The best way to find a good trainer is through personal references. Talk to people you know who are doing agility. Go to a local agility trial and talk to handlers that seem to be doing well and having fun.
Finally contact the trainers you are interested in to determine which one will best meet your needs. Some factors you might want to consider when evaluating a trainer:
- Training style and philosophy
- Agility experience. How long has the trainer been involved in the sport of agility? What are the trainer agility qualifications or accomplishments (titles, championships, agility judging certifications, authored articles on agility etc.)
- Trainer’s personality.
- Try to observe the trainer working dogs (and students) in class and running dogs in a trial. Are the dogs (and students) motivated and having fun?
- What types of dogs has the trainer worked with?
- What kind of classes are offered? Is the class schedule convenient? Does the trainer offer only beginner classes or does he offer more advanced classes and training sessions that can support you even after you are competing?
- Check on the availability of the equipment. Be sure you will have access to the agility equipment for practice in between classes.
Eventually you will probably want to join an agility club. Agility clubs are great places to learn agility because the people in the club are competing and have experienced many of the problems you will encounter. Many clubs offer formal agility classes, as well as, work sessions for club members and access to the agility equipment for practice.
Seminars on agility are another way to improve your agility training program. Many very good seminars are offered in Texas each year. These seminars are a great way to learn new training techniques and ideas.
Getting Ready for Competition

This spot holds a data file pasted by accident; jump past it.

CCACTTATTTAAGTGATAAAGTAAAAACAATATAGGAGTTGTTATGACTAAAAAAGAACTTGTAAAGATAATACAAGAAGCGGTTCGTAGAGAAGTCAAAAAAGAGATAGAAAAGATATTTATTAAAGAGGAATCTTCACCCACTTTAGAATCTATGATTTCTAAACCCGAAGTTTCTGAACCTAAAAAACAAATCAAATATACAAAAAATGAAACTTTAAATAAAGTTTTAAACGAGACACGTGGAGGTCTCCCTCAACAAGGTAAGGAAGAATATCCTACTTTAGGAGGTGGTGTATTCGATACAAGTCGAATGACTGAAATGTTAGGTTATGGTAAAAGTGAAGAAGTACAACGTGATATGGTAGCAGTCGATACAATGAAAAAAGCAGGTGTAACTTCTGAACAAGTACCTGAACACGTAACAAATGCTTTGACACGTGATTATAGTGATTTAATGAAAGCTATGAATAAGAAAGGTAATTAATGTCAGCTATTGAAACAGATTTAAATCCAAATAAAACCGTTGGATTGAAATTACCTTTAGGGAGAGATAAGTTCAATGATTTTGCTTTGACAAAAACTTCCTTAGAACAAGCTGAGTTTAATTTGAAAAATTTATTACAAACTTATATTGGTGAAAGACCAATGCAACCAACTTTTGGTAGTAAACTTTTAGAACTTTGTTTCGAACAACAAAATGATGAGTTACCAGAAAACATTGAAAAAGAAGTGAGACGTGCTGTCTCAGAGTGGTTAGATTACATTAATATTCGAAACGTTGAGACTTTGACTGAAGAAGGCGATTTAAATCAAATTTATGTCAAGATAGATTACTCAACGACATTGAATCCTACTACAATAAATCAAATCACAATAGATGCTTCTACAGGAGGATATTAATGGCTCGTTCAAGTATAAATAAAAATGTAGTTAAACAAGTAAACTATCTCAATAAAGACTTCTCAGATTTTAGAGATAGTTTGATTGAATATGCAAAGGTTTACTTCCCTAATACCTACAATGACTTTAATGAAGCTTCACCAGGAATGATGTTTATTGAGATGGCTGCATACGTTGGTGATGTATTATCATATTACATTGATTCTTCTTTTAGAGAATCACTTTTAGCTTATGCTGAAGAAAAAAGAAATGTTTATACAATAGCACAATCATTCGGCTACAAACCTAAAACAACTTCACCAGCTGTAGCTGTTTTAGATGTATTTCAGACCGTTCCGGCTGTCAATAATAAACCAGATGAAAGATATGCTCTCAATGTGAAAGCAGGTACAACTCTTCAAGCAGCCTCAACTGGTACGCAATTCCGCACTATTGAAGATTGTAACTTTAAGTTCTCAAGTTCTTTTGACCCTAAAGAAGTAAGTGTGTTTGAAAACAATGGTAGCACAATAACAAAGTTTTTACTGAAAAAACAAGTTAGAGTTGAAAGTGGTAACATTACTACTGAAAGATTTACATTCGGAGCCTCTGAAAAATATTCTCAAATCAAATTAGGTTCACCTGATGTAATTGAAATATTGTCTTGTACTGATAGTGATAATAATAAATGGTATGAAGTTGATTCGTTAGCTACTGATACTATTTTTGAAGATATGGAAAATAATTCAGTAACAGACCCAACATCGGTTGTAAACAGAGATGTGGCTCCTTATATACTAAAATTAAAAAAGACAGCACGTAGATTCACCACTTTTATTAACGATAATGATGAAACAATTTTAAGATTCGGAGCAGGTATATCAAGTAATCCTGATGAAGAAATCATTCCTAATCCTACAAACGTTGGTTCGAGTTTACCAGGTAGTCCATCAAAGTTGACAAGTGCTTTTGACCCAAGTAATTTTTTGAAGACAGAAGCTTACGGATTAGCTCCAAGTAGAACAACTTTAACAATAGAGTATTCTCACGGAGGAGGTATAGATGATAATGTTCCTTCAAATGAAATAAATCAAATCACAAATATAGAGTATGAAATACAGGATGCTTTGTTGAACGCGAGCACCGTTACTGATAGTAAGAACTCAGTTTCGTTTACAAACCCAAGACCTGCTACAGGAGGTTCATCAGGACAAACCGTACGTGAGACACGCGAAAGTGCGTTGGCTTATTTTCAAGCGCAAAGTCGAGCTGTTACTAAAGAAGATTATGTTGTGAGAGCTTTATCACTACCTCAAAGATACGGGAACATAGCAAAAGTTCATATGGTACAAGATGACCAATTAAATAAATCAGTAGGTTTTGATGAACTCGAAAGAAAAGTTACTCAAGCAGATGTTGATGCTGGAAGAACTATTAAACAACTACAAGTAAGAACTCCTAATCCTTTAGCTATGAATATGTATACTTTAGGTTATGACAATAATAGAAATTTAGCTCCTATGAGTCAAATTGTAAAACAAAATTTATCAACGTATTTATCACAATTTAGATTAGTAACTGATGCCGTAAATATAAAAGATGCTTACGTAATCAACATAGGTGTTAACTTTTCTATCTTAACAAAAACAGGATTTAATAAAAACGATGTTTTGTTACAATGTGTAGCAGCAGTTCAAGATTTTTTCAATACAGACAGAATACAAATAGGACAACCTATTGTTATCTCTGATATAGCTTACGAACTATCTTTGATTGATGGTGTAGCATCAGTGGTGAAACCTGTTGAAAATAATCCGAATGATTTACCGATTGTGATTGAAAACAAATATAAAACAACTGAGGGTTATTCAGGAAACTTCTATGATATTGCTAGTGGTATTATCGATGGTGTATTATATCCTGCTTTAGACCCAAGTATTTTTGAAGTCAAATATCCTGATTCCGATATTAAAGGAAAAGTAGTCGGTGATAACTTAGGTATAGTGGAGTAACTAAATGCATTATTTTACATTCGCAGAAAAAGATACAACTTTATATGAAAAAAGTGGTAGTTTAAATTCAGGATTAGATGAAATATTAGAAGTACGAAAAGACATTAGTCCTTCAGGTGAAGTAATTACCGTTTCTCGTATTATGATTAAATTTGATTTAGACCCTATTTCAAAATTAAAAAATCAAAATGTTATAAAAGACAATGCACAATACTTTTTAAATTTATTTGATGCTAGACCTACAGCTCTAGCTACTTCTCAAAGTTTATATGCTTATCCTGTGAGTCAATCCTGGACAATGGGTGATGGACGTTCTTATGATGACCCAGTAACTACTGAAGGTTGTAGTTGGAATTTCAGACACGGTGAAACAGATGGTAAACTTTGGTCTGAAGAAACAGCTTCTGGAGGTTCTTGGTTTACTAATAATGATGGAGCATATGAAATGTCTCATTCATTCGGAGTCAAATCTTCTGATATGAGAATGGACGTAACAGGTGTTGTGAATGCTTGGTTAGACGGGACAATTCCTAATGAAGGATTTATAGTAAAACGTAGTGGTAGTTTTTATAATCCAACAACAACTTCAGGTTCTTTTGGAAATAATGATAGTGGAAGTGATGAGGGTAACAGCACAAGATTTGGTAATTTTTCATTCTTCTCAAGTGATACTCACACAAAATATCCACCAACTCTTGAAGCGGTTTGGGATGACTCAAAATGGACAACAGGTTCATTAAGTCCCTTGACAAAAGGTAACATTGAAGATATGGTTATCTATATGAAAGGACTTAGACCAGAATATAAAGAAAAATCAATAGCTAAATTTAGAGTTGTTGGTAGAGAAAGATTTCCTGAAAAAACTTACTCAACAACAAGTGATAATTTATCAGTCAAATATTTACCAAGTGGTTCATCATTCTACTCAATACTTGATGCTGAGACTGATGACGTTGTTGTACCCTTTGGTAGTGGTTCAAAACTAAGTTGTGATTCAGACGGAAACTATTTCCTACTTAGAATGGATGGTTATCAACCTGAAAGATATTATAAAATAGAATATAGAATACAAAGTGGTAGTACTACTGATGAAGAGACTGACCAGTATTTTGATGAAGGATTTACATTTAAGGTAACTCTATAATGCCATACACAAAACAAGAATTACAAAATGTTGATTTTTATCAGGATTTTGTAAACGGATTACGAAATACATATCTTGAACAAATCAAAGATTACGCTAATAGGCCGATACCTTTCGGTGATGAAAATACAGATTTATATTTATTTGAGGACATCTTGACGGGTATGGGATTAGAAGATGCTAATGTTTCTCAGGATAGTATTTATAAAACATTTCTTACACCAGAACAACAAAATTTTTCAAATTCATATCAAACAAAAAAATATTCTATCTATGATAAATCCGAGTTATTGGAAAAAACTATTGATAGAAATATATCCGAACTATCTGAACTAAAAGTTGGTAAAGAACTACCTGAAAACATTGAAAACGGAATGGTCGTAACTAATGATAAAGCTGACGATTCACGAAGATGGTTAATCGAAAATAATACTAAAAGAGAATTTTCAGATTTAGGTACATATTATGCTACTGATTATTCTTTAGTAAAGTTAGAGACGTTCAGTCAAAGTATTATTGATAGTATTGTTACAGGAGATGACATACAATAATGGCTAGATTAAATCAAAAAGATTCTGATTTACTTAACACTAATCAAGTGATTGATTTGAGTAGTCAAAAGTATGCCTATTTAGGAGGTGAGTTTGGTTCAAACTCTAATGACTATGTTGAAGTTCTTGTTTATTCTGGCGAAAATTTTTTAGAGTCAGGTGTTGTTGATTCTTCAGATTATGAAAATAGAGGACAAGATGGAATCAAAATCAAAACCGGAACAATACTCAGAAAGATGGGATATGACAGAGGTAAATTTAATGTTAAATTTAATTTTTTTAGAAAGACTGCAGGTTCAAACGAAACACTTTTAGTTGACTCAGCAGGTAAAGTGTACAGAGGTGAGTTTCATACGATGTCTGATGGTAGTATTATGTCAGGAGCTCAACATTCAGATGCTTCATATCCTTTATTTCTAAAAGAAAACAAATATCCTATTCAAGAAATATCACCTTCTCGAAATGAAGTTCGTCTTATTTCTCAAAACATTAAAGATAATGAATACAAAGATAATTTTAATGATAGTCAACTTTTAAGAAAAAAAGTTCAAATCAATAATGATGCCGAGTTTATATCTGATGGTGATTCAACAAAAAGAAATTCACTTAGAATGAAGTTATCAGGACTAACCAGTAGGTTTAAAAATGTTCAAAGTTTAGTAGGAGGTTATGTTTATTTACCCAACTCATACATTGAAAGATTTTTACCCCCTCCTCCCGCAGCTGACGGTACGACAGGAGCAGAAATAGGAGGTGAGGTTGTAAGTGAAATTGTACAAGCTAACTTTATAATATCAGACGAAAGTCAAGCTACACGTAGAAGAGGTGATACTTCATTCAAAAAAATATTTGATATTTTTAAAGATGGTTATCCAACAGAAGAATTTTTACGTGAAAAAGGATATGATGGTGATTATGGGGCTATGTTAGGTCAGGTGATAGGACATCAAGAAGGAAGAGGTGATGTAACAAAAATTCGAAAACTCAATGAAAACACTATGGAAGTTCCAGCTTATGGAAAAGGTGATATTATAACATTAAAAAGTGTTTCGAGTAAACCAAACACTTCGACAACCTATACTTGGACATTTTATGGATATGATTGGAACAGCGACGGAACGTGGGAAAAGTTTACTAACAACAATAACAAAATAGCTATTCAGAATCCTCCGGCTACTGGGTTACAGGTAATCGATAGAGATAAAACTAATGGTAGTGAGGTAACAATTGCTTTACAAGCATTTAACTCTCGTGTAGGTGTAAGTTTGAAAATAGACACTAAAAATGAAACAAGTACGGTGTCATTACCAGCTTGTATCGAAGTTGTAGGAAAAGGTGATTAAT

The biggest mistake people make is rushing their dogs into competition before they are ready. This can lead to problems which can be difficult to solve. Take your time and enjoy playing agility with your dog. Wait until your dog is solid in training before entering a trial.
Agility competitions are noisy events with lots of distractions. Take your dog to some agility trials as a spectator and work on teaching him to concentrate on you in spite of all the activity around him.
A good way to get your Airedale ready for competition is to enter agility fun matches. Fun matches will give you and your dog a taste of a real trial. Fun matches usually offer competition level courses. There will be people and dogs milling around. There will be a judge and ring crew. But at a fun match you can train in the ring. This means you can reward, correct or redo problem sequences in the ring.
One of the best places to look for all sorts of information on agility is a Dallas-based website called Agility Ability (www.agilityability.com). This site offers discussions on many aspects of agility from getting started to competing. The site contains a list of many of the Texas/Southern Region’s agility clubs and training schools. It also contains a fairly comprehensive list of agility events (trials, seminars) in Texas and surrounding states. The site has lots of links and a good list of agility publications (books, magazines and videos).
Another good website for agility links is Dog Patch (www.dogpatch.org/agility/). This site has links to many websites with articles and forums on agility, as well as, the websites of agility organizations and agility product distributors. It also has links to websites with sample courses.